Adventure Capitalists

This former NFL linebacker wants to be a role model for budding African-American entrepreneurs

Former NFL linebacker and self-described "big kid" Dhani Jones is no stranger to taking risks, both on and off the field. Jones, now a multi-hyphenate in his own right and a regular investor on CNBC's Adventure Capitalists, wasn't always in the enviable position of testing outdoor products for a television audience and then doling out advice (and cash) to hopeful entrepreneurs. In fact, it wasn't too long ago that Jones found himself trading in his successful professional sports career for an untested one as an entrepreneur.

We spoke to Jones about what it was like to take those first steps into the business world, his lessons learned along the way and how diversity plays a key role in the show.

What made you decide to set aside the world of sports and pursue the life of an entrepreneur and investor?

Well, I think the world of sports and the world of entrepreneurship, and investing have always coincided. And so it was my opportunity to step away from the game that gave me the platform and now invest in the next generation of entrepreneurs and allow them to grow.

Talk to me a bit about how you got started with that. What were some of the first moves you made as an entrepreneur, as an investor?

Well I think as an entrepreneur you first start something and you build that, and you learn a lot of things: who to work with, how to work with, where to work with. You know, you just cut your teeth. And if you're fortunate, you'll be able to sell that. Or if you're fortunate enough, you'll be able to survive that. And I did. I was fortunate enough to sell one and survive another. And then move on into the investing world where I was able to consolidate my thinking as well as my team so that we could create a platform to invest in more people.

So hard knocks -- I'm sure you've had a few when you were starting out and getting your feet wet investing. Were there any early lessons learned or obstacles you had to overcome that you can talk about?

When you play football, people have seen you work for your entire career. They've seen you as a young child. They've seen you grow up to be an adult. They've seen you become more intelligent. They've seen you through college. There's a lot of things people have seen you do. When it's the world of business, people haven't necessarily seen you do that. And I think the biggest lesson to learn is that people want to do business with those they know, like and trust. They might know you. They might trust you. But they want to know how you operate within a business.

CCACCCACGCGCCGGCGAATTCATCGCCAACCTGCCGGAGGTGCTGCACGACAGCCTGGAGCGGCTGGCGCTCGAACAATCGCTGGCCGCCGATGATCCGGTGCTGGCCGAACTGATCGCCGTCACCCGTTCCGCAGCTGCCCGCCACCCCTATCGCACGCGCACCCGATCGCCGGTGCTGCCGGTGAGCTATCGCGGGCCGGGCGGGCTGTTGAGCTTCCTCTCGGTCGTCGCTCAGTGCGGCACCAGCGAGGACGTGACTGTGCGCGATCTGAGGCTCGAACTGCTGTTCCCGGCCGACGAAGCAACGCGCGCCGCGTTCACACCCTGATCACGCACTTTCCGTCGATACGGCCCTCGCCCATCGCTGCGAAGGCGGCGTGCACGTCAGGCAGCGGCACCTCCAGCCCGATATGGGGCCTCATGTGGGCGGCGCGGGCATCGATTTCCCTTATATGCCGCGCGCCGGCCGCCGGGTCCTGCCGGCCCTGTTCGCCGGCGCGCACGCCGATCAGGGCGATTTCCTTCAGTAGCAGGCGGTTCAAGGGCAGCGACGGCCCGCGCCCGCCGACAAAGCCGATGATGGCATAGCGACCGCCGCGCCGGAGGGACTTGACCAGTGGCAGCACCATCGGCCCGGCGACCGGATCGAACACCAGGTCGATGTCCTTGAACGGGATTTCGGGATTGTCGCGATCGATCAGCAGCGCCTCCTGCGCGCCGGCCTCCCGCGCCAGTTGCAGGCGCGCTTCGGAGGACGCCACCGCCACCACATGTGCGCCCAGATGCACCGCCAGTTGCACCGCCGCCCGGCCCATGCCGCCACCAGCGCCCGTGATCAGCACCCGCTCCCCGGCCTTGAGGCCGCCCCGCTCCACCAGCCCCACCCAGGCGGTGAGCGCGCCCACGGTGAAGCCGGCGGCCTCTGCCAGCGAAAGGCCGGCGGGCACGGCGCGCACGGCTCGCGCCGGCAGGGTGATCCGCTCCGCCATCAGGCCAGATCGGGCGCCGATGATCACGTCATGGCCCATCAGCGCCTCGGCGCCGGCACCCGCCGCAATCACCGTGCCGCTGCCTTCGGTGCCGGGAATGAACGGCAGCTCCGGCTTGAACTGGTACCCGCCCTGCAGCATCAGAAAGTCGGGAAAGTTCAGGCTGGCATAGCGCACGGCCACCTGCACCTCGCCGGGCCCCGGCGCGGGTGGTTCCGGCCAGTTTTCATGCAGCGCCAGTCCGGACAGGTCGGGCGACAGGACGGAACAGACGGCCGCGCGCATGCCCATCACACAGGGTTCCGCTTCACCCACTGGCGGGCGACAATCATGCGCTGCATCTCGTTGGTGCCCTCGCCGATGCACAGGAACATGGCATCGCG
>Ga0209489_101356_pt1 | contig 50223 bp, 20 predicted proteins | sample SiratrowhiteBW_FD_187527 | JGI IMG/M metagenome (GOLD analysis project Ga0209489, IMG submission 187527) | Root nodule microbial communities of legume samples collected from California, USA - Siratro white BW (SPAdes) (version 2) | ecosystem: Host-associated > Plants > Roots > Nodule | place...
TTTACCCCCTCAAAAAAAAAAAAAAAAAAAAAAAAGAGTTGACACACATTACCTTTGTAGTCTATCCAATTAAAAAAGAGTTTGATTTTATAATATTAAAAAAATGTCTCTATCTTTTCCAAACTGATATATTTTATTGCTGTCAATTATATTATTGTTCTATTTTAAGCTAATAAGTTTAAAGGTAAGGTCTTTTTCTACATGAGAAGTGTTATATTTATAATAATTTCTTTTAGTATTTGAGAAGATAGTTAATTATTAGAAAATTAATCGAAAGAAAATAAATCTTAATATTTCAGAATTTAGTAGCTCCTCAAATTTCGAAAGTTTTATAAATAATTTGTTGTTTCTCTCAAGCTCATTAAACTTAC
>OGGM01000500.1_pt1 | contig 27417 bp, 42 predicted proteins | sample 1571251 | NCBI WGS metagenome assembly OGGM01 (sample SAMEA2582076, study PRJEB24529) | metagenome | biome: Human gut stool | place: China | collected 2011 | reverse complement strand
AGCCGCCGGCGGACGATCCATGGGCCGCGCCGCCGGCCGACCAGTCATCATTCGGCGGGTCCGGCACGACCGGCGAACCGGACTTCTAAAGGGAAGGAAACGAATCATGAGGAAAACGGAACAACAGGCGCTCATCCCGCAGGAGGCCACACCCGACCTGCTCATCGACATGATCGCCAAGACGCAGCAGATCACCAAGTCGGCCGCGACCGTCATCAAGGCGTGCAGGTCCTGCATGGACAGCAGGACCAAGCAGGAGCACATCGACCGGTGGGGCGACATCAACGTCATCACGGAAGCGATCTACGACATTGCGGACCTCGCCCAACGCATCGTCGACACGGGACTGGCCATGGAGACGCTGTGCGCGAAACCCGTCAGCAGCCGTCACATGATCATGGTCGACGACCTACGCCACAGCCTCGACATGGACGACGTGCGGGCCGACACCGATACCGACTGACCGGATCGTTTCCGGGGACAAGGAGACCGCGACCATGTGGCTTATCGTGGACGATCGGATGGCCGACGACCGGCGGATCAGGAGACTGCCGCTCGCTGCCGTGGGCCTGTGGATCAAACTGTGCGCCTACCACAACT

Arguably, the reason why 99 percent of people fail in the first business that they start is because you're trying to cut your teeth at something you believe you can do and you're going to have to suffer through the ups and downs of the business in order to learn to be a better entrepreneur, or even as an investor, to be a better investor. … You quickly realize that you need a team of great people. And that's in anybody's situation. You can talk about the greatest investors, the greatest entrepreneurs and they have a whole team of people. So I'd say the first lesson is becoming more knowledgeable of the business that you're in. I think number two is about having the right team of people around you.

Given that you're one of two returning regular investors and the main African-American voice on the show, how would you say the diversity of the entrepreneurs and the investors has changed this season?

I think I've always voiced my opinion around diversity of entrepreneurship. And we've had many discussions from the 3 Ball [production company] perspective, from the CNBC perspective … about more people from a diverse background being able to participate in Adventure Capitalists. And I think we've been able to showcase that and you'll start to see more people from a diverse background express interest.

The show has a diverse cast. … We have a diverse range of entrepreneurs and a diverse range of products, and a diverse environment. And I think that all of this speaks to the world of entrepreneurship. You never know where it's going to come from. You never know how it's going to present itself. And you never know who's going to be the one who's running it. I think our show speaks to that on multiple levels. And that's why we all love working together because we also have diverse personalities, too. So get ready for the fights.

About "Adventure Capitalists"

Thrill-seeking investors Shawn Johnson, Dhani Jones and Jeremy Bloom travel the country to test products in extreme conditions and potentially offer investments. In each one-hour episode, four separate entrepreneurs showcase products designed for outdoor adventure. These cutting-edge products and inventions run the gamut; from outerwear that can insulate against freezing temperatures (even when wet), to a robotic fishing lure that brings dead bait back to life and a full suspension mountain bike that can trek over any terrain. The adventure capitalists then put these innovations to the test, often in harsh conditions, to determine which are actually worthy of an investment.